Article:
- Based on the IRS’s findings, O’s board added new members to the compensation committee who had expertise in compensation matters, and also amended its written procedures to require the compensation committee to evaluate a number of specific factors, including size, geographic area and population covered by the organization, in assessing the comparability of compensation data. In addition, O’s board renegotiated the Top Executives’ contracts in accordance with the recommendations of the newly constituted compensation committee on a going-forward basis. To avoid potential liability for damages under state contract law, O did not seek to void the Top Executives’ employment contracts retroactively to Year 1 and did not seek correction of the excess benefit amounts from the Top Executives. O did not terminate any of the Top Executives.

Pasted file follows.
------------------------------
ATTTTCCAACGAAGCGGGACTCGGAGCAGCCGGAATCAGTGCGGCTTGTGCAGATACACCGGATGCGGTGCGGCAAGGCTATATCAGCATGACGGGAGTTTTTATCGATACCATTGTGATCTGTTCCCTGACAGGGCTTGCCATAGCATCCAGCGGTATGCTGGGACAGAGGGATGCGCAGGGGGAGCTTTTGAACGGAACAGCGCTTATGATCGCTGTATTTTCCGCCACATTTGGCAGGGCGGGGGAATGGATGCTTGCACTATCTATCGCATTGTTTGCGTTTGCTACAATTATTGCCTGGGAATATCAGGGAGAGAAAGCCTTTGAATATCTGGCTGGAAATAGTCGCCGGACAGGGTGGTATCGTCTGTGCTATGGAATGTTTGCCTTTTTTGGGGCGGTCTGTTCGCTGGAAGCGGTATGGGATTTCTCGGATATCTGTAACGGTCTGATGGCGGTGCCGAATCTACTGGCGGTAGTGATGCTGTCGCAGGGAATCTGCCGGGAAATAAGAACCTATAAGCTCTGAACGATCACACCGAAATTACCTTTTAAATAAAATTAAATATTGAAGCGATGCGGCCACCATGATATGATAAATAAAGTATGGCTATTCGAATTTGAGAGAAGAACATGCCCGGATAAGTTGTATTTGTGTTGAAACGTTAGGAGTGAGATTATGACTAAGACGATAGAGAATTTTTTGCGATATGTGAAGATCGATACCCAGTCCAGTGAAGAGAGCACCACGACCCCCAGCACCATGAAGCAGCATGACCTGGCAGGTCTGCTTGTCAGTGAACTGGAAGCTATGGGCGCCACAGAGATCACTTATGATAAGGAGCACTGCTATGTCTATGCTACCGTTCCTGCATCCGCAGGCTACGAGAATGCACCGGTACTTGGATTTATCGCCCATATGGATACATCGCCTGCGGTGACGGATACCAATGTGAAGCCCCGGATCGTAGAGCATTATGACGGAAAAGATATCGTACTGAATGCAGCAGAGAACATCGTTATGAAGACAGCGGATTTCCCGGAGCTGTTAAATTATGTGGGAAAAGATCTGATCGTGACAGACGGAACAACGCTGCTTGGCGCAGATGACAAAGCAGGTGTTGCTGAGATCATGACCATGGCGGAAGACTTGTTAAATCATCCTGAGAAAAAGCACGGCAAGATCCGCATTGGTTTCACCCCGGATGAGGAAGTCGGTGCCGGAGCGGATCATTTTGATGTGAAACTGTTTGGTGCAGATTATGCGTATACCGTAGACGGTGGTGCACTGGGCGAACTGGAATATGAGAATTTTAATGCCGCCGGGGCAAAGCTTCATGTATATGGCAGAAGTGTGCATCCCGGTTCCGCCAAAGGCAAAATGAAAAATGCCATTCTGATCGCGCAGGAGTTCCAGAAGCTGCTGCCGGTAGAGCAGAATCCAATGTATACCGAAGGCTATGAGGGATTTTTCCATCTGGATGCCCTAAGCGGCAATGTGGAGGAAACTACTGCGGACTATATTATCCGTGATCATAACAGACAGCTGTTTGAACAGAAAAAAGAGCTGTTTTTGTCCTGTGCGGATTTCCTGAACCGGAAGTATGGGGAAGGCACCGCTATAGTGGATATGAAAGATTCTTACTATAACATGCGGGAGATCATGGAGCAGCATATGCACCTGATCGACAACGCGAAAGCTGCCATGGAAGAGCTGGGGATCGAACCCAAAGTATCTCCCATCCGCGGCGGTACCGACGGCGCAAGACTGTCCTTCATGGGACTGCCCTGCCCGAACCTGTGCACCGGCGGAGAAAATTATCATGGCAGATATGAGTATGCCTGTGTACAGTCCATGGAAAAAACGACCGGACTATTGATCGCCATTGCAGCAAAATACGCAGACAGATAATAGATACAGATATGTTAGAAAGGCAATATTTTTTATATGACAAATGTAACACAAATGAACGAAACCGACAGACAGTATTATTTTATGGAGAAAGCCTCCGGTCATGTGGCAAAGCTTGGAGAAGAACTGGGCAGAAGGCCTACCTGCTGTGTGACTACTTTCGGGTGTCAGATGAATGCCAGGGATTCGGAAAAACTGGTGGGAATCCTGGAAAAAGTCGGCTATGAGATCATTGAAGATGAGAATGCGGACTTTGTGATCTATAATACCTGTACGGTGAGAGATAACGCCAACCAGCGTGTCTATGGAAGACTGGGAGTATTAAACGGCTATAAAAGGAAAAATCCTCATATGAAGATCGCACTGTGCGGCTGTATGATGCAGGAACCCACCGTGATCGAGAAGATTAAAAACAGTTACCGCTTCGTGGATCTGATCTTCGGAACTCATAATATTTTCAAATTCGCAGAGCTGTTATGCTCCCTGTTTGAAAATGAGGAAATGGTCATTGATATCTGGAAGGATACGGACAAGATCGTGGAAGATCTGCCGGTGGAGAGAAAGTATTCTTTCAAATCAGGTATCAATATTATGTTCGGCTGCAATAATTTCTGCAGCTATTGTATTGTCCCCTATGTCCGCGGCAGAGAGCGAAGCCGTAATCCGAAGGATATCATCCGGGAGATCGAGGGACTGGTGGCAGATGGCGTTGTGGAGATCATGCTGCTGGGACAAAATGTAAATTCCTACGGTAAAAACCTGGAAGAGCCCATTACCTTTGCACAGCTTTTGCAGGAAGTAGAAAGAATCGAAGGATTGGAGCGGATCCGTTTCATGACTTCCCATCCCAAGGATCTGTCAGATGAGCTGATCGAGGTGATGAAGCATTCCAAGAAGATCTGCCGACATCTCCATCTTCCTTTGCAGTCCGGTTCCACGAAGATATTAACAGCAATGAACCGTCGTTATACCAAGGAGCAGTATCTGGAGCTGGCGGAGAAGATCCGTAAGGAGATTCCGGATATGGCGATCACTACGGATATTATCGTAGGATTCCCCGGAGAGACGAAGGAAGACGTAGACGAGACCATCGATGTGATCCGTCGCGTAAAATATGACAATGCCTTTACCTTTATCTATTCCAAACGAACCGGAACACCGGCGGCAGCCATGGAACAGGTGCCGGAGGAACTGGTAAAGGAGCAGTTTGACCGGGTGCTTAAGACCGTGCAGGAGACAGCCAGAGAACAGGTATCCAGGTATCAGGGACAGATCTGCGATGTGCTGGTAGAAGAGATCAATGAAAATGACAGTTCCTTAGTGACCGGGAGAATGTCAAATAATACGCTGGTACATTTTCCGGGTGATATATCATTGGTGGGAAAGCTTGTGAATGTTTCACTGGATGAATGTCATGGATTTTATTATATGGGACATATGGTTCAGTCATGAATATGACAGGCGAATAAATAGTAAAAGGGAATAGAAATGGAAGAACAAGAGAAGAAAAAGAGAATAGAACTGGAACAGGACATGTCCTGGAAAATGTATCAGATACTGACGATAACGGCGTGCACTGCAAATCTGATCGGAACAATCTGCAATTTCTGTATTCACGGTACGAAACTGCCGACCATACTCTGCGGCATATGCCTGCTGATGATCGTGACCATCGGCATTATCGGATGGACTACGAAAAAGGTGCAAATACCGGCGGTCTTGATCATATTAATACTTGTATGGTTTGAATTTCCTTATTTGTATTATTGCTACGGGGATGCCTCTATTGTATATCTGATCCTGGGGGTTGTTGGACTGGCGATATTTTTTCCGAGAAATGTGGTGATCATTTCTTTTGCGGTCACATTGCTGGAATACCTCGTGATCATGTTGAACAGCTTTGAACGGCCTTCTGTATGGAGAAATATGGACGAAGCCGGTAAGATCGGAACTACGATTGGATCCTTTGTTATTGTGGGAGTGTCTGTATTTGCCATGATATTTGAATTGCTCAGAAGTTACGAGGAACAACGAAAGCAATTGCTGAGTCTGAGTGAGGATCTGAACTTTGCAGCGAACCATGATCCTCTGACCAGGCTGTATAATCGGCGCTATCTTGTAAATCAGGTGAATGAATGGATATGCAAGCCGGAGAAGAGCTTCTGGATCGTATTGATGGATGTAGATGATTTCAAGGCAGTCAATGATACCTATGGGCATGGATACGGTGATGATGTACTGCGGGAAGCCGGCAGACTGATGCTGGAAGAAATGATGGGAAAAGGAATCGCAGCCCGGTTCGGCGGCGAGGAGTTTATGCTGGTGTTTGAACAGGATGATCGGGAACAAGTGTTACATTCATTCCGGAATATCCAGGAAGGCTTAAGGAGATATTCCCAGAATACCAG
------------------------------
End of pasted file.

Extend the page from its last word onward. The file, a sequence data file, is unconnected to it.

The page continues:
- In determining that the excess payments did not warrant revocation of tax-exempt status in the above example, the IRS took the following factors into consideration. First, O engaged in regular and ongoing activities that furthered exempt purposes both before and after the excess benefit transactions occurred. Second, the size and scope of the excess benefit transactions, in the aggregate, were not significant in relation to the size and scope of O’s activities that furthered exempt purposes. Third, while O engaged in multiple excess benefit transactions, O had implemented written procedures for setting the compensation of its top management that were reasonably calculated to prevent the occurrence of excess benefit transactions prior to entering into these excess benefit transactions. O followed these written procedures in setting the compensation of the Top Executives for Year 1. Despite the board’s failure to rely on appropriate comparability data, the fact that O implemented and followed these written procedures in setting the compensation of the Top Executives for Year 1 was a factor favoring continued exemption. That O amended its written procedures to ensure the use of appropriate comparability data and renegotiated the Top Executives’ compensation packages on a going-forward basis were also factors favoring continued exemption, even though O did not void the Top Executives’ existing contracts and did not seek correction from the Top Executives. Based on the application of the factors to these facts, the IRS determined that O continued to be a 501(c)(3) organization.